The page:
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Living Wage Issue Put in Voters' Laps

The measure on the Santa Monica ballot will culminate a years-long battle over mandating a base pay for workers in the city's tourism zone.

October 31, 2002|Martha Groves | Times Staff Writer

With three sons and her mother to care for, Flora Andrade finds that her wages as a Santa Monica hotel housekeeper run out long before her family's needs do.

"I can't pay for my rent, my bills, my food," she said. "It's just too little."

That is why the Guatemala-born Andrade, 41, is risking the ire of her employer, the Doubletree Guest Suites, to speak out for Measure JJ, a referendum on Tuesday's ballot that would enact a "living wage" for thousands of workers in the city's coastal and downtown tourism zone.

Since Baltimore passed the nation's first "living wage" law in 1994, more than 90 cities or counties, including Los Angeles and San Francisco, have adopted laws boosting the pay of the working poor. Until now, the ordinances have covered companies that have contracts with or get direct economic aid from cities.

Santa Monica's ordinance goes a step beyond. It would be the first to establish a wage floor for private employers of hotel maids, food servers and retail clerks, on the grounds that the businesses benefit from public investments.

As a result, it is being closely watched nationwide by labor activists who view a victory as a way to propel their movement -- and by business owners who say such measures could distort wages and erode profit margins.

"This ordinance definitely pushes the envelope," said Madeline Janis-Aparicio, executive director of the Los Angeles Alliance for a New Economy, a coalition that helped enact Los Angeles' living wage in 1996.

The Santa Monica ordinance would require employers in the tony coastal zone and downtown to pay $10.50 an hour with health-care benefits, or $12.25 an hour without. The rates would be adjusted annually for inflation. Businesses with more than $5 million in gross annual sales for each of the last two years would qualify. The sales figure also would be adjusted each year.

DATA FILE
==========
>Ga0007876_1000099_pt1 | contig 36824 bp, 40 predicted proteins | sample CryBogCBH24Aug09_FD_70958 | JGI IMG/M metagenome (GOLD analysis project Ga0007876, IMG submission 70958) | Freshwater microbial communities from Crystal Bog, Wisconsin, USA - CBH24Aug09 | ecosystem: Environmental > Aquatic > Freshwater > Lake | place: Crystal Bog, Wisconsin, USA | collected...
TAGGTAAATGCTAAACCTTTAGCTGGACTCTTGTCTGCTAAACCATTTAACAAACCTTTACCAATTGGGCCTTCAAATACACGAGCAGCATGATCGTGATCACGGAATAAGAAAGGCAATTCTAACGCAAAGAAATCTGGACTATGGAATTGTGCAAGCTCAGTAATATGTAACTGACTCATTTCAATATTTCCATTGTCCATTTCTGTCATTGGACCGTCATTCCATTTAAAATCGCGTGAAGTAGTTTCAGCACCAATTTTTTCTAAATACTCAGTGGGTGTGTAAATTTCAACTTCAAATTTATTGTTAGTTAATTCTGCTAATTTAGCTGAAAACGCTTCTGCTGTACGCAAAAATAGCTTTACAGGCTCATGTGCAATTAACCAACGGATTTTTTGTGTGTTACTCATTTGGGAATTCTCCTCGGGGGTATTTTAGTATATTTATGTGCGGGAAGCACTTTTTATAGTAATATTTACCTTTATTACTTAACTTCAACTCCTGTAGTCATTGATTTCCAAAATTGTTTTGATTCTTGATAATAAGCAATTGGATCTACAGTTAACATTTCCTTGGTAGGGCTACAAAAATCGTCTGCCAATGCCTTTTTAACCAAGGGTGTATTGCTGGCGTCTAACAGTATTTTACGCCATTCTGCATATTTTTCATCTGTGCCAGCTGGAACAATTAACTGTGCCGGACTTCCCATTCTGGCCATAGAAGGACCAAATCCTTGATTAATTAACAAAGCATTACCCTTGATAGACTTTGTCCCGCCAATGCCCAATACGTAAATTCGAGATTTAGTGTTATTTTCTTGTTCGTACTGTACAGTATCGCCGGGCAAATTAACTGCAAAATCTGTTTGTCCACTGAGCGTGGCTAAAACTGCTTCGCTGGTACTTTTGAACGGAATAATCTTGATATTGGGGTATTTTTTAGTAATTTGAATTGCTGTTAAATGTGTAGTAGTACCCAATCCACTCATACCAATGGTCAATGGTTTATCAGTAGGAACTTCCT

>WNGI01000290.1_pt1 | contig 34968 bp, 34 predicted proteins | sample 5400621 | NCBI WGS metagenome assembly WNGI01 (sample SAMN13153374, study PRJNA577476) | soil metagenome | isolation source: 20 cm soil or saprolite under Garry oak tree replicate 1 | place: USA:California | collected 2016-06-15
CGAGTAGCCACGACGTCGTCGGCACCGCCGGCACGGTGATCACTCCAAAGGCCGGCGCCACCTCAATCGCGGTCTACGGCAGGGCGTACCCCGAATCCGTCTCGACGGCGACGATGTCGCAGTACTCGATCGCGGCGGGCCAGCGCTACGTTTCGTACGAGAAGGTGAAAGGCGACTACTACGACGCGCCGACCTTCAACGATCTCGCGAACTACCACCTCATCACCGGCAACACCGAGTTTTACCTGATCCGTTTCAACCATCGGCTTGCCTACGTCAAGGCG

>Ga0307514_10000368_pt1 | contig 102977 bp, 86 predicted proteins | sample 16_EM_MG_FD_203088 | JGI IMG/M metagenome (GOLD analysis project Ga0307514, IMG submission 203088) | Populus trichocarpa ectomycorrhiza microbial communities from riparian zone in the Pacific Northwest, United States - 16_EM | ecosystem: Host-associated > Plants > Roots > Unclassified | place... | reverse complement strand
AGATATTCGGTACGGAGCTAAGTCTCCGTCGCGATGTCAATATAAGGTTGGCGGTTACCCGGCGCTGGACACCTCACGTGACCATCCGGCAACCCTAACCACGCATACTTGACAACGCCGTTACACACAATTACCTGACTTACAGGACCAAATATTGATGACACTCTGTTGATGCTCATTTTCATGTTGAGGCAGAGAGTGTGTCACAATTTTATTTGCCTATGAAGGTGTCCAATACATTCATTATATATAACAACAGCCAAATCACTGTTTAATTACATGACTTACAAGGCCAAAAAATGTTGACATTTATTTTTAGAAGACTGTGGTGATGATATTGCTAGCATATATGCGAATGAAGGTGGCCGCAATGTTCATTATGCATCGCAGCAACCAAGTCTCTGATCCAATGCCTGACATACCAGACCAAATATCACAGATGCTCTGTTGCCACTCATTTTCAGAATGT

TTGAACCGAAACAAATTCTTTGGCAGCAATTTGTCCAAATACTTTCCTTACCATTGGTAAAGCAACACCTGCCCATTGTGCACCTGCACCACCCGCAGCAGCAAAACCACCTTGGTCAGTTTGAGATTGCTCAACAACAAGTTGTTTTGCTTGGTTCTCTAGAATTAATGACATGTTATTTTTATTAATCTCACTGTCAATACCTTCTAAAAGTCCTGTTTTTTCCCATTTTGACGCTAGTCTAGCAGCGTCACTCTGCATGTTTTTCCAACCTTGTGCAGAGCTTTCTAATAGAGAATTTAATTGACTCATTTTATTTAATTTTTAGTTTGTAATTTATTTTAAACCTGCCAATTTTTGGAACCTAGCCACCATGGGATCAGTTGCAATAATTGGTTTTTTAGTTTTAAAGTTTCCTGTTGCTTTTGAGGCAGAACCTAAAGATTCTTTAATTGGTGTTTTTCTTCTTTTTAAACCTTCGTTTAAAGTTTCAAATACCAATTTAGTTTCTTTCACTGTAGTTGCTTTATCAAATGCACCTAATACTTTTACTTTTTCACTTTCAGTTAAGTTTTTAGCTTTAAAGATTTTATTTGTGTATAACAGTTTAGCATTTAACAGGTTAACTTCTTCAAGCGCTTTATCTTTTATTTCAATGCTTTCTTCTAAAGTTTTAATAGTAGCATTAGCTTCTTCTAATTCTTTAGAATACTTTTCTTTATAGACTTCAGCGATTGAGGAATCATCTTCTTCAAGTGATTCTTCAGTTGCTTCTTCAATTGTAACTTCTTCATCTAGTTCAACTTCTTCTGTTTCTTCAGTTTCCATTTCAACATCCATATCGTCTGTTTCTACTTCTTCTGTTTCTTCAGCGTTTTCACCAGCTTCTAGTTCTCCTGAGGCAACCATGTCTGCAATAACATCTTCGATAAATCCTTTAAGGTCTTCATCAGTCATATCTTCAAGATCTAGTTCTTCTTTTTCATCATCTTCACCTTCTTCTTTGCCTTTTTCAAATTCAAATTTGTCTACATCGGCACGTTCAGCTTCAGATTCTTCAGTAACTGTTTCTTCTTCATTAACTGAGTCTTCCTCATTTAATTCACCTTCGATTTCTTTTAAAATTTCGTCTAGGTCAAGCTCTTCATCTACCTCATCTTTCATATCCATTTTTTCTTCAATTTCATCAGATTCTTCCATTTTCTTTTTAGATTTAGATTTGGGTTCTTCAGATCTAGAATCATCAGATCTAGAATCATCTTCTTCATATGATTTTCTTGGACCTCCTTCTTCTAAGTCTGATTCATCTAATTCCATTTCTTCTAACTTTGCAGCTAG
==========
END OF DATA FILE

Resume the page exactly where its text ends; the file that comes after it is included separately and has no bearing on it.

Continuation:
The City Council passed the ordinance last year. But before it went into effect, a hotel coalition succeeded in putting the issue before the voters.

Taking Sides

For weeks, Santa Monica's nearly 56,000 registered voters have been deluged with campaign mailers, phone calls and precinct walkers urging them to vote for or against. Both sides are accusing the other of misleading arguments and dirty tricks.

The high-stakes squabble is rooted in the city's decision two decades ago to encourage the development of tourism rather than big office buildings.

The city rezoned the area along and near Ocean Avenue, luring a number of hotels, many owned by multibillion-dollar corporations, such as Starwood Hotels & Resorts Worldwide and Loews Hotels. It also spent millions of dollars to develop the pier, the beachfront and the Third Street Promenade.

In 1995, the Miramar Sheraton, the city's only unionized hotel, launched a union-busting drive, a move that clashed with the city's famously liberal sensibilities.

"Santa Monicans began to realize that this was an industry built on the backs of hundreds of low-wage workers," said Vivian Rothstein, a union organizer who directs Santa Monicans Allied for Responsible Tourism, or SMART, an organization of community activists, clergy and others.

In 1999, the group proposed a living wage ordinance. Months later, a hotel-backed group calling itself Santa Monicans for a Living Wage countered with its own petition.

Known as Measure KK, it was derided by SMART as a "phony living wage initiative" that would cover just 62 people and prohibit the City Council from enacting the kind of measure SMART proposed.

Measure KK made it onto the 2000 ballot but was trounced, 78% to 22%, even though the hotel group spent more than $1 million to drum up support and to unseat council incumbents who favored SMART's proposal.

Meanwhile, a city-commissioned study found that the typical low-wage worker in Santa Monica had a family income of $20,000 to $26,000, no health insurance and a costly 1 1/2-hour commute. The report projected that the typical family's after-tax income would rise by 13% to 20% under the SMART ordinance. The conclusion: The hotels could afford the living wage.

Referendum Campaign

In July 2001, the council passed the SMART ordinance. The next day, a coalition of hotels and other businesses began a campaign to place a referendum on the ballot. The result was Measure JJ.

Proponents say the measure is aimed primarily at large employers in the tourism zone, particularly a dozen or so luxury hotels -- including Shutters on the Beach, Casa del Mar and Le Merigot -- and retailers such as Macy's and Robinsons-May. Many workers in the zone earn $6.75 an hour, the state's minimum wage.

But several of the city's hottest restaurants say they will also be caught up in a living-wage web. Some, such as P.F. Chang's China Bistro, have threatened to eliminate their lunch or sidewalk trade -- laying off workers in the process -- to push sales below $5 million.

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